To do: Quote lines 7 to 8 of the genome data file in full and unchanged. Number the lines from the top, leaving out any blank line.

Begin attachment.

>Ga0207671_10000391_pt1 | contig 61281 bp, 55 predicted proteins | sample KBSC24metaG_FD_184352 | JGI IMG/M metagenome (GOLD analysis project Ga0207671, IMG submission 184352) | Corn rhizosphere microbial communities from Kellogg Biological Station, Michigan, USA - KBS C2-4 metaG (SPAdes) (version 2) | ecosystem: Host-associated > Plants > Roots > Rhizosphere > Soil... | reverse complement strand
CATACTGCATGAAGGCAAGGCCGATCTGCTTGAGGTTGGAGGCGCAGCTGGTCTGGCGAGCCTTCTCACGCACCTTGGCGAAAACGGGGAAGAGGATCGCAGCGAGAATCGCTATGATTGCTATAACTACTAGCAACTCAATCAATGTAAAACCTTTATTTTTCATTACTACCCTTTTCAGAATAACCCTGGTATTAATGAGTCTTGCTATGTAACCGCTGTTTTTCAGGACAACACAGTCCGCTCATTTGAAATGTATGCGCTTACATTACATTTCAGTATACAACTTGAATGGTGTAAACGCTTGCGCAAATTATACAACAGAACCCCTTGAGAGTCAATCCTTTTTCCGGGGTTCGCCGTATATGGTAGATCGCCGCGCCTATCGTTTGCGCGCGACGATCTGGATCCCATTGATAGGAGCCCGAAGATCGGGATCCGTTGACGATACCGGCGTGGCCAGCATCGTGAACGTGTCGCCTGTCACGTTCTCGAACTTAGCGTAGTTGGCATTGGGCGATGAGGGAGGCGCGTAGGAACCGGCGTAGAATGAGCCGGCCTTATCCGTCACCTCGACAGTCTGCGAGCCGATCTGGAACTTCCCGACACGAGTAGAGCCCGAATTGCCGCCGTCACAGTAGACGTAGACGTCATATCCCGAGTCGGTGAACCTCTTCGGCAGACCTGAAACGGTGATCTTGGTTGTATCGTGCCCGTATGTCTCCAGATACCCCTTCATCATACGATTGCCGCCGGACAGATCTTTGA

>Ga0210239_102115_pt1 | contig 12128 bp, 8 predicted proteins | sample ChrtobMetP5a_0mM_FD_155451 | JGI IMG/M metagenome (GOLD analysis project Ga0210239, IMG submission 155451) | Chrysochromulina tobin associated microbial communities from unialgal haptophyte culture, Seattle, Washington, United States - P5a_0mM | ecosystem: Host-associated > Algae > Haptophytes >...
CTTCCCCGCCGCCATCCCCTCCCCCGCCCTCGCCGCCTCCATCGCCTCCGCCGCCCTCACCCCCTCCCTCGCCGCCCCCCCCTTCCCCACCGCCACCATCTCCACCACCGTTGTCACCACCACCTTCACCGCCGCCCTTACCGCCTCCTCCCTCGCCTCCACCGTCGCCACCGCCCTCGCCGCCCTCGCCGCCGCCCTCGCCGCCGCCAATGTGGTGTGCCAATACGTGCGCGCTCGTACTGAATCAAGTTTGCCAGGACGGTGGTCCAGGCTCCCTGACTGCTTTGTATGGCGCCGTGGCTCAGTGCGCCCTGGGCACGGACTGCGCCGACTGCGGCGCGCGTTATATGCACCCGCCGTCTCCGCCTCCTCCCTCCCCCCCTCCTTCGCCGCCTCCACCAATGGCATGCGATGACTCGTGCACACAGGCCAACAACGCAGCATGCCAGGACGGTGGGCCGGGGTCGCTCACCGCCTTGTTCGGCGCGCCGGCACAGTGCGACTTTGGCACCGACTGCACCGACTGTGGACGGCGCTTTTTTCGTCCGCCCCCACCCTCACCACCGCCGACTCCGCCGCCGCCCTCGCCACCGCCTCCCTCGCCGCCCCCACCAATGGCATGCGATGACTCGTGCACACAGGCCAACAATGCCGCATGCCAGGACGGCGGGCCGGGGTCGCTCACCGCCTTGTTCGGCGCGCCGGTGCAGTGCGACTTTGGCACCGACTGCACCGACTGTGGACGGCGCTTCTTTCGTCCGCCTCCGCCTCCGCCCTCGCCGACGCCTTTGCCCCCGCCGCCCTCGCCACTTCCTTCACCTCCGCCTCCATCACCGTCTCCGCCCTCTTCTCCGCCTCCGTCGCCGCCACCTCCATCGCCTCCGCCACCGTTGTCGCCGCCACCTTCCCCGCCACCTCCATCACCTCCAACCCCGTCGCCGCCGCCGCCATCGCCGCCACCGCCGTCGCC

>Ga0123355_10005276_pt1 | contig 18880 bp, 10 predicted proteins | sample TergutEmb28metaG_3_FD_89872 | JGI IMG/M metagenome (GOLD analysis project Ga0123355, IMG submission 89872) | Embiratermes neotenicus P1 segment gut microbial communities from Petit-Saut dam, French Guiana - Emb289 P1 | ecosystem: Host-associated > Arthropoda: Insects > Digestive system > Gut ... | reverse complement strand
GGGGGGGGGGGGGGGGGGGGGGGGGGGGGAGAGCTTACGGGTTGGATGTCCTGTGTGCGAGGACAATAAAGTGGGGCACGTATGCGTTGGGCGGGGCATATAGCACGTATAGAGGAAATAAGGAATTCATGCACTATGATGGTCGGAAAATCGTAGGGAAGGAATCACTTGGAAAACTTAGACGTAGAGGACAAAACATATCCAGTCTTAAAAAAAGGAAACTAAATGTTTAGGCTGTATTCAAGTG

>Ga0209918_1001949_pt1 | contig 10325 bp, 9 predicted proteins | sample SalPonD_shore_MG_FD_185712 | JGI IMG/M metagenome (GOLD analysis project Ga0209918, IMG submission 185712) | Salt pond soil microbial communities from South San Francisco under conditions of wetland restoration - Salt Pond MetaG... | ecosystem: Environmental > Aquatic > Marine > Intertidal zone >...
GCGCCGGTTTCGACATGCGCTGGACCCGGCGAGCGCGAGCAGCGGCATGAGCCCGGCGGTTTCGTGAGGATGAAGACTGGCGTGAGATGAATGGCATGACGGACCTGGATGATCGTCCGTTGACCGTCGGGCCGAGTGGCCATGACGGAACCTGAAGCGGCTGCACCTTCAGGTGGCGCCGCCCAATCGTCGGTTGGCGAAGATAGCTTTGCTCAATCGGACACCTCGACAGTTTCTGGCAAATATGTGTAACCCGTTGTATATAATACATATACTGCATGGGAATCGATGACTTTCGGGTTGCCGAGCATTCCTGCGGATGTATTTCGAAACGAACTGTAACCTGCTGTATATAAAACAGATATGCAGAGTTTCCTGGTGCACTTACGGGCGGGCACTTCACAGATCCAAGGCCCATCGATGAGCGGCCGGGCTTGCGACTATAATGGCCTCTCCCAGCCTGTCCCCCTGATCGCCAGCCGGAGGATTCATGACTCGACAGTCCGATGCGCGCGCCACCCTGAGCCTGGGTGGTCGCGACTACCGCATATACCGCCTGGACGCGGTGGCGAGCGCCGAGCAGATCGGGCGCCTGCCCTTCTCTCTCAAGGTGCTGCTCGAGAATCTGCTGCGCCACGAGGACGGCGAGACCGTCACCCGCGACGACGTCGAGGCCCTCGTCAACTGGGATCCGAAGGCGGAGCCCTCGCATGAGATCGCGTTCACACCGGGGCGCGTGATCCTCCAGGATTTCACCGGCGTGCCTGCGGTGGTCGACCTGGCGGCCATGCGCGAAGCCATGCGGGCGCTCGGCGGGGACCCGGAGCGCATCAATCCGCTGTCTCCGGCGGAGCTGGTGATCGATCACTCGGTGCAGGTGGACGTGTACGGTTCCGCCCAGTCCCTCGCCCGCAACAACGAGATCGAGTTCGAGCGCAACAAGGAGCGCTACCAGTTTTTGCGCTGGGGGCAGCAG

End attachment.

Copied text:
>Ga0209918_1001949_pt1 | contig 10325 bp, 9 predicted proteins | sample SalPonD_shore_MG_FD_185712 | JGI IMG/M metagenome (GOLD analysis project Ga0209918, IMG submission 185712) | Salt pond soil microbial communities from South San Francisco under conditions of wetland restoration - Salt Pond MetaG... | ecosystem: Environmental > Aquatic > Marine > Intertidal zone >...
GCGCCGGTTTCGACATGCGCTGGACCCGGCGAGCGCGAGCAGCGGCATGAGCCCGGCGGTTTCGTGAGGATGAAGACTGGCGTGAGATGAATGGCATGACGGACCTGGATGATCGTCCGTTGACCGTCGGGCCGAGTGGCCATGACGGAACCTGAAGCGGCTGCACCTTCAGGTGGCGCCGCCCAATCGTCGGTTGGCGAAGATAGCTTTGCTCAATCGGACACCTCGACAGTTTCTGGCAAATATGTGTAACCCGTTGTATATAATACATATACTGCATGGGAATCGATGACTTTCGGGTTGCCGAGCATTCCTGCGGATGTATTTCGAAACGAACTGTAACCTGCTGTATATAAAACAGATATGCAGAGTTTCCTGGTGCACTTACGGGCGGGCACTTCACAGATCCAAGGCCCATCGATGAGCGGCCGGGCTTGCGACTATAATGGCCTCTCCCAGCCTGTCCCCCTGATCGCCAGCCGGAGGATTCATGACTCGACAGTCCGATGCGCGCGCCACCCTGAGCCTGGGTGGTCGCGACTACCGCATATACCGCCTGGACGCGGTGGCGAGCGCCGAGCAGATCGGGCGCCTGCCCTTCTCTCTCAAGGTGCTGCTCGAGAATCTGCTGCGCCACGAGGACGGCGAGACCGTCACCCGCGACGACGTCGAGGCCCTCGTCAACTGGGATCCGAAGGCGGAGCCCTCGCATGAGATCGCGTTCACACCGGGGCGCGTGATCCTCCAGGATTTCACCGGCGTGCCTGCGGTGGTCGACCTGGCGGCCATGCGCGAAGCCATGCGGGCGCTCGGCGGGGACCCGGAGCGCATCAATCCGCTGTCTCCGGCGGAGCTGGTGATCGATCACTCGGTGCAGGTGGACGTGTACGGTTCCGCCCAGTCCCTCGCCCGCAACAACGAGATCGAGTTCGAGCGCAACAAGGAGCGCTACCAGTTTTTGCGCTGGGGGCAGCAG